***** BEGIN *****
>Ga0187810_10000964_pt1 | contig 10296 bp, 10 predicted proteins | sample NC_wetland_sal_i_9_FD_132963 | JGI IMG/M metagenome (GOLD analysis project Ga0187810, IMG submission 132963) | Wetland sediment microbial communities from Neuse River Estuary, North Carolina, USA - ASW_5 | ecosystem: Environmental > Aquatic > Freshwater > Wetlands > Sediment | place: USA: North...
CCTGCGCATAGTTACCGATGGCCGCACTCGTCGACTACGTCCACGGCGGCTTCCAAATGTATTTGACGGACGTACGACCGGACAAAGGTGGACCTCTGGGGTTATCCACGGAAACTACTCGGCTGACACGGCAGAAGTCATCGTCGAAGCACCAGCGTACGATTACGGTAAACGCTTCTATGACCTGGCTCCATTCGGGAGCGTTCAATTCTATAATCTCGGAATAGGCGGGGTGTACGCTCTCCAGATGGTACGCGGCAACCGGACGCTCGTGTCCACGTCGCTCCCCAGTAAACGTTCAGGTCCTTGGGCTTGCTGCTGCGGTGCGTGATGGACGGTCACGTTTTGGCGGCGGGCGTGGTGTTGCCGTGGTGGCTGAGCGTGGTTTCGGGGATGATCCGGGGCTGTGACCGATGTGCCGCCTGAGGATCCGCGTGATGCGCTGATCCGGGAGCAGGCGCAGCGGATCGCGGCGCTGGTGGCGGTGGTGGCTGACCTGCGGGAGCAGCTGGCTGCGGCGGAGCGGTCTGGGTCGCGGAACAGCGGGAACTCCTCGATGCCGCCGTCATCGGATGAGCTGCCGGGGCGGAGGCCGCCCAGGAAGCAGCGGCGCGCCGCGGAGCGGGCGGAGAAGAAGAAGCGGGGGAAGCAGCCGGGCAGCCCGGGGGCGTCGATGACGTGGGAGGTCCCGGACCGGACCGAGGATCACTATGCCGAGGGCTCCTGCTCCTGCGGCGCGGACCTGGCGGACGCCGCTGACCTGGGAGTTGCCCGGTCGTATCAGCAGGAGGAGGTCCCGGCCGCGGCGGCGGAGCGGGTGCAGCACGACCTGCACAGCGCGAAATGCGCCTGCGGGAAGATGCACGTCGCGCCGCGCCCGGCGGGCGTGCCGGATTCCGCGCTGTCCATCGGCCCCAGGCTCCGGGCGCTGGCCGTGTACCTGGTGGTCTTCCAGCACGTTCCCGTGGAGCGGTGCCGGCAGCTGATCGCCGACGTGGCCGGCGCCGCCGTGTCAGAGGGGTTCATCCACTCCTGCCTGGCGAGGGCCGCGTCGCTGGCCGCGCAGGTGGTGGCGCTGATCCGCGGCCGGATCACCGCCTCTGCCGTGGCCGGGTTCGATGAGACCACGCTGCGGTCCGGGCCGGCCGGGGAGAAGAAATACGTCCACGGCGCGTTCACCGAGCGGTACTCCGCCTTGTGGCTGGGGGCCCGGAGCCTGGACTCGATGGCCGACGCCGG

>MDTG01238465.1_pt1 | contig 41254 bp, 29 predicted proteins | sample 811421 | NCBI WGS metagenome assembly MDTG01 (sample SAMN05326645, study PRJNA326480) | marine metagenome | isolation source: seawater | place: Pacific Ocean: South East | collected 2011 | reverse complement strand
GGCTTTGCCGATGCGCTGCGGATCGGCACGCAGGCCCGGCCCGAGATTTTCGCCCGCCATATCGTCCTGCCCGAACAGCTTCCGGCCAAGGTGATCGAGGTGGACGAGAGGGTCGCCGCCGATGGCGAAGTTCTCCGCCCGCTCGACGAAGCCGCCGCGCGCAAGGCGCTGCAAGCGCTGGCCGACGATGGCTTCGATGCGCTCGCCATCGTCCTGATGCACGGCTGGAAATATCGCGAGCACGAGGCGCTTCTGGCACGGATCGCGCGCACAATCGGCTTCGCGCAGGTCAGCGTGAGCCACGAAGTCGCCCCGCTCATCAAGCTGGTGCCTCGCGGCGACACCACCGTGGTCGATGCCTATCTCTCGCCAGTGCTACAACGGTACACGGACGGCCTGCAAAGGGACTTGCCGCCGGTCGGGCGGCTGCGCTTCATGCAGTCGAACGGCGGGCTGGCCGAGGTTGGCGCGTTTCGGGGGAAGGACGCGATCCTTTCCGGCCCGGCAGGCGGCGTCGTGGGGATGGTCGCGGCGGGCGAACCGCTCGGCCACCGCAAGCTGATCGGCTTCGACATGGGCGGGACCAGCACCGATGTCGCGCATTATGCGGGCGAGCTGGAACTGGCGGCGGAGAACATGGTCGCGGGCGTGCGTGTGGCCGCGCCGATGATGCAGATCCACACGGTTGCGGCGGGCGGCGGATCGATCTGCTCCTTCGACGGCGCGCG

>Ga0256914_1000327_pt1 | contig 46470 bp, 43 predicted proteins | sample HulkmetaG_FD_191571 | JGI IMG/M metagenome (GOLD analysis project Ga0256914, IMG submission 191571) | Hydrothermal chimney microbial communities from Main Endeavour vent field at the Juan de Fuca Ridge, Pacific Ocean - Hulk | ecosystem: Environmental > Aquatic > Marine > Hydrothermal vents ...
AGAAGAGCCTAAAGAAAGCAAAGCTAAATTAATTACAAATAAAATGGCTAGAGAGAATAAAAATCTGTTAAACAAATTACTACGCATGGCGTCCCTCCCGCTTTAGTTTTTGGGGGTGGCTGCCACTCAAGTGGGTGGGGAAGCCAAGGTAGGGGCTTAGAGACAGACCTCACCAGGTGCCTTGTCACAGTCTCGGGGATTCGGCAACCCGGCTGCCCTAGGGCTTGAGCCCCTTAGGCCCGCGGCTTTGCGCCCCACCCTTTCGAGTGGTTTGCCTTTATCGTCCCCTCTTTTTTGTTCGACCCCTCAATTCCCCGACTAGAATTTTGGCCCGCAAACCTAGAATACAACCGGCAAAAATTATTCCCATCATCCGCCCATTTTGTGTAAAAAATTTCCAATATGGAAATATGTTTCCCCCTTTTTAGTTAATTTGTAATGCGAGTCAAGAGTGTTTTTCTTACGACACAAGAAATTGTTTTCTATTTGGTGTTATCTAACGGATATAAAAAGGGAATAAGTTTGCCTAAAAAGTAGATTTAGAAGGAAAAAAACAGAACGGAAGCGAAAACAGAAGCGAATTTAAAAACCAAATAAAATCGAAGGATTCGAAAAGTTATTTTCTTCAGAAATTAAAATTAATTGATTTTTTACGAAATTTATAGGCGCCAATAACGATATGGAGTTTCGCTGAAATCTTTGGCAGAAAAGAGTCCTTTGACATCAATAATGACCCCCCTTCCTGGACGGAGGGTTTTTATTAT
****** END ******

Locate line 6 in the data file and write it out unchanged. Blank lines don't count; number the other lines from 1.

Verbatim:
AGAAGAGCCTAAAGAAAGCAAAGCTAAATTAATTACAAATAAAATGGCTAGAGAGAATAAAAATCTGTTAAACAAATTACTACGCATGGCGTCCCTCCCGCTTTAGTTTTTGGGGGTGGCTGCCACTCAAGTGGGTGGGGAAGCCAAGGTAGGGGCTTAGAGACAGACCTCACCAGGTGCCTTGTCACAGTCTCGGGGATTCGGCAACCCGGCTGCCCTAGGGCTTGAGCCCCTTAGGCCCGCGGCTTTGCGCCCCACCCTTTCGAGTGGTTTGCCTTTATCGTCCCCTCTTTTTTGTTCGACCCCTCAATTCCCCGACTAGAATTTTGGCCCGCAAACCTAGAATACAACCGGCAAAAATTATTCCCATCATCCGCCCATTTTGTGTAAAAAATTTCCAATATGGAAATATGTTTCCCCCTTTTTAGTTAATTTGTAATGCGAGTCAAGAGTGTTTTTCTTACGACACAAGAAATTGTTTTCTATTTGGTGTTATCTAACGGATATAAAAAGGGAATAAGTTTGCCTAAAAAGTAGATTTAGAAGGAAAAAAACAGAACGGAAGCGAAAACAGAAGCGAATTTAAAAACCAAATAAAATCGAAGGATTCGAAAAGTTATTTTCTTCAGAAATTAAAATTAATTGATTTTTTACGAAATTTATAGGCGCCAATAACGATATGGAGTTTCGCTGAAATCTTTGGCAGAAAAGAGTCCTTTGACATCAATAATGACCCCCCTTCCTGGACGGAGGGTTTTTATTAT